Buoyancy test: checking drinks for sugar

How to make a can sink

It's no se­cret that car­bon­at­ed drinks can con­tain loads of sug­ar. We can use this prop­er­ty to per­form a cool den­si­ty ex­per­i­ment!

Safe­ty pre­cau­tions



  • deep glass con­tain­er with wa­ter (such as an aquar­i­um);
  • var­i­ous cans of reg­u­lar and sug­ar-free so­das (12 fl oz / 330 mL).

Step-by-step in­struc­tions

Im­merse var­i­ous soda cans in wa­ter. Note that the so­das with re­duced or no sug­ar don't sink!

Process de­scrip­tion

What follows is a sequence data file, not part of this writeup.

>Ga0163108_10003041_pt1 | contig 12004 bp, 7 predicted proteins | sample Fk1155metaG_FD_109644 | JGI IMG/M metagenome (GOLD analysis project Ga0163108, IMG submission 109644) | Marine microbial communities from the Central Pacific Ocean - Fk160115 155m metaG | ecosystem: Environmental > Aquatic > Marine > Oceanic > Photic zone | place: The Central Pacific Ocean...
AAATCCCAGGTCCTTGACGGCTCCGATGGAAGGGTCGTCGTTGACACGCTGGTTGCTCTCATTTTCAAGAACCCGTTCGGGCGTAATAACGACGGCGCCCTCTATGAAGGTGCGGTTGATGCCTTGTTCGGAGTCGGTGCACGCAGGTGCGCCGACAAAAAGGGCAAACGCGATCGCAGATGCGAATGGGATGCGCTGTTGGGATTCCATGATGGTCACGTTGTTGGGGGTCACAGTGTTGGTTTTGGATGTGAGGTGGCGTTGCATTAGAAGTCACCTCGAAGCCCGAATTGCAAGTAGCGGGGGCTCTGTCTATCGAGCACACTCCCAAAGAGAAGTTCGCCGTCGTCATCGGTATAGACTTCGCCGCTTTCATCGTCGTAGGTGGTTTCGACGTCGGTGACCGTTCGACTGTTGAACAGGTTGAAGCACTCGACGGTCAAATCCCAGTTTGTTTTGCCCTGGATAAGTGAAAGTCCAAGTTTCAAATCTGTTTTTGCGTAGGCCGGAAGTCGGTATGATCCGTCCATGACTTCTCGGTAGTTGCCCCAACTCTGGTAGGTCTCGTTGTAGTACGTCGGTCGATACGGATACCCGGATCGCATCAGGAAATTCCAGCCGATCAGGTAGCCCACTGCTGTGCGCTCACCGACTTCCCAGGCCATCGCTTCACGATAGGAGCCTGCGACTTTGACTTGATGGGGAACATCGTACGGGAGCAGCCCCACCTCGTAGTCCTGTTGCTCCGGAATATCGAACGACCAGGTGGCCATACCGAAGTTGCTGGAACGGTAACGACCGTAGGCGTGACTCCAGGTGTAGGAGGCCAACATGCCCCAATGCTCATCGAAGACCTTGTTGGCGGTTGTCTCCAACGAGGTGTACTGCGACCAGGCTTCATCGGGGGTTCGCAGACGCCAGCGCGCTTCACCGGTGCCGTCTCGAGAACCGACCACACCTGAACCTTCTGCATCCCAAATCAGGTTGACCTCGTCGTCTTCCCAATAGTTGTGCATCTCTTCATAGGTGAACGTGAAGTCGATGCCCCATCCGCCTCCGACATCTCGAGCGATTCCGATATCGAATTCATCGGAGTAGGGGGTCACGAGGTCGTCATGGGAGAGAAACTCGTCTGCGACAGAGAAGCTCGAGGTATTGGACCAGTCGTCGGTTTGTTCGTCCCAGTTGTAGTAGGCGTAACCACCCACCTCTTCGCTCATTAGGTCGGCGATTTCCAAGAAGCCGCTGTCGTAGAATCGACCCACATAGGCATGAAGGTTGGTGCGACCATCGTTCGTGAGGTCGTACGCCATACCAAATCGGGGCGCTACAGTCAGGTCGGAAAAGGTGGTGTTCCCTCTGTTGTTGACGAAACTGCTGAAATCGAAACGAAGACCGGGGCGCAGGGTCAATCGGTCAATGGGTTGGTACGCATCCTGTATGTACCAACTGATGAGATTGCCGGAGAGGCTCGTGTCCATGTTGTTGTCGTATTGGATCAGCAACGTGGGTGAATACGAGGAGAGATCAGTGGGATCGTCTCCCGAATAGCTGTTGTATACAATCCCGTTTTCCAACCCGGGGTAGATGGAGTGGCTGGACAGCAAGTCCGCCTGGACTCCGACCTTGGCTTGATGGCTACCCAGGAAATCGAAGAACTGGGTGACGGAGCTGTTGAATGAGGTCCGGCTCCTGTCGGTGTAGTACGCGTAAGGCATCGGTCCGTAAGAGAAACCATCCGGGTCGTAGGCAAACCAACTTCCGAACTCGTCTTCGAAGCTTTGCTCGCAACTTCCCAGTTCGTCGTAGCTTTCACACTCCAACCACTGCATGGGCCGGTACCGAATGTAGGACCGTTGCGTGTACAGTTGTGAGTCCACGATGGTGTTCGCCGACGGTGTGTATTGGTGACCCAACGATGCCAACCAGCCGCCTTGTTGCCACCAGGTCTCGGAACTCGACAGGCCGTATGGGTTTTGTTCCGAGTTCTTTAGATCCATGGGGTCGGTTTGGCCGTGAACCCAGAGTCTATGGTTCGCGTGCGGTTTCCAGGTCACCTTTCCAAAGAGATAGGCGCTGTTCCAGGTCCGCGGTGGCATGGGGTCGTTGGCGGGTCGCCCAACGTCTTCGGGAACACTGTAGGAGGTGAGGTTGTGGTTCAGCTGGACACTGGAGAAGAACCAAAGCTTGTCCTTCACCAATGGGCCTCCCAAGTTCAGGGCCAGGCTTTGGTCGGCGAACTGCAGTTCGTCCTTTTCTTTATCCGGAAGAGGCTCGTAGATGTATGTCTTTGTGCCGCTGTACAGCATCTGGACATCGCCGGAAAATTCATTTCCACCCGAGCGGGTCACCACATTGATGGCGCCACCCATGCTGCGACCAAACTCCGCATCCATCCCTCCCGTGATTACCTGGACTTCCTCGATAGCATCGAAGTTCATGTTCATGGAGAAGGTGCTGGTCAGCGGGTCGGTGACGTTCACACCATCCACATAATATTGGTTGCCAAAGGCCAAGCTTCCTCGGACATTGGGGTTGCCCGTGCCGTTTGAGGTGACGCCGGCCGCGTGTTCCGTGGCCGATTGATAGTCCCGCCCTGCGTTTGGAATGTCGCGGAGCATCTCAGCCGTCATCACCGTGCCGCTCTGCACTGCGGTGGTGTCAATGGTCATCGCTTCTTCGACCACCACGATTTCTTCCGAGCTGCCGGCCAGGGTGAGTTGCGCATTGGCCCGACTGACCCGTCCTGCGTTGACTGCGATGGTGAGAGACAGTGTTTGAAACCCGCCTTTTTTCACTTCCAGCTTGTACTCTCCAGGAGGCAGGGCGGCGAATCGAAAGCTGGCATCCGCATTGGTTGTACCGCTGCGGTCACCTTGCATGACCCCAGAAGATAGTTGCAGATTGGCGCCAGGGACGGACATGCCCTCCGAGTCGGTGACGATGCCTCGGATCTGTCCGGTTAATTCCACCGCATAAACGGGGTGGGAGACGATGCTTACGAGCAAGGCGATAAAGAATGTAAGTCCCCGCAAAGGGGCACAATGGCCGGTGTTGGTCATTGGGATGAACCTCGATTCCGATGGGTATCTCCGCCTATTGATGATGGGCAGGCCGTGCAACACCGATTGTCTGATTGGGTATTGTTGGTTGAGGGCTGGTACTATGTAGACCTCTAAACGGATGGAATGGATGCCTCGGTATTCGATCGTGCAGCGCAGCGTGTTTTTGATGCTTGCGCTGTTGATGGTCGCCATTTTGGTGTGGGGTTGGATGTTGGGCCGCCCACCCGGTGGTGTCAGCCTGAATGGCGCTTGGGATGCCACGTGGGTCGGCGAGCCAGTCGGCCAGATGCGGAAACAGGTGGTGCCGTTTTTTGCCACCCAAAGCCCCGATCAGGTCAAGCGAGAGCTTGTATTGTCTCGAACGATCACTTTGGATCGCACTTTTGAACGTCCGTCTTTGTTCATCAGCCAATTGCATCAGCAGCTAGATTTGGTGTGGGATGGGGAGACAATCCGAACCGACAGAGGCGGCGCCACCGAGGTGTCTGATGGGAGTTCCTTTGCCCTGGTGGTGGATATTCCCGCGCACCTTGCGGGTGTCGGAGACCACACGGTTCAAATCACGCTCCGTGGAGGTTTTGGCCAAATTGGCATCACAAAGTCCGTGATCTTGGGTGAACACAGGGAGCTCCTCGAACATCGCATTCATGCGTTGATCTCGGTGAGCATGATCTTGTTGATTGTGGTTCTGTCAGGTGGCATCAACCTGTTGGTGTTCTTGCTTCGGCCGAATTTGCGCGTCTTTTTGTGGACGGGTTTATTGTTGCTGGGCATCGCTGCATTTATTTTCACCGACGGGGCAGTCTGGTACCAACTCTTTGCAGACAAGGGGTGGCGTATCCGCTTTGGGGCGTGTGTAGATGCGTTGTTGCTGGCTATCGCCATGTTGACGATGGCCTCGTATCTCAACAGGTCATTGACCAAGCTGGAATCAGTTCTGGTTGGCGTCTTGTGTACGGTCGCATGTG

The cans them­selves are equal in size and con­tain equiv­a­lent amounts of liq­uid and gas; the cans’ dif­fer­ent buoy­an­cies are re­lat­ed to the den­si­ties of the drinks in­side them. Den­si­ty is a prop­er­ty that de­fines the mass of a cer­tain vol­ume of a giv­en sub­stance. A sub­stance’s den­si­ty de­pends on its com­po­si­tion. Drinks with­out sug­ar (con­tain­ing tiny quan­ti­ties of a sug­ar sub­sti­tute) or with re­duced sug­ar have a low­er den­si­ty than stan­dard so­das. As a re­sult, giv­en that the vol­ume is con­stant, the mass of the drink with the sug­ar sub­sti­tute is low­er than the mass of its sug­ary coun­ter­part. This al­lows the sug­ar-free drink to float even as its sug­ary com­pan­ion sinks.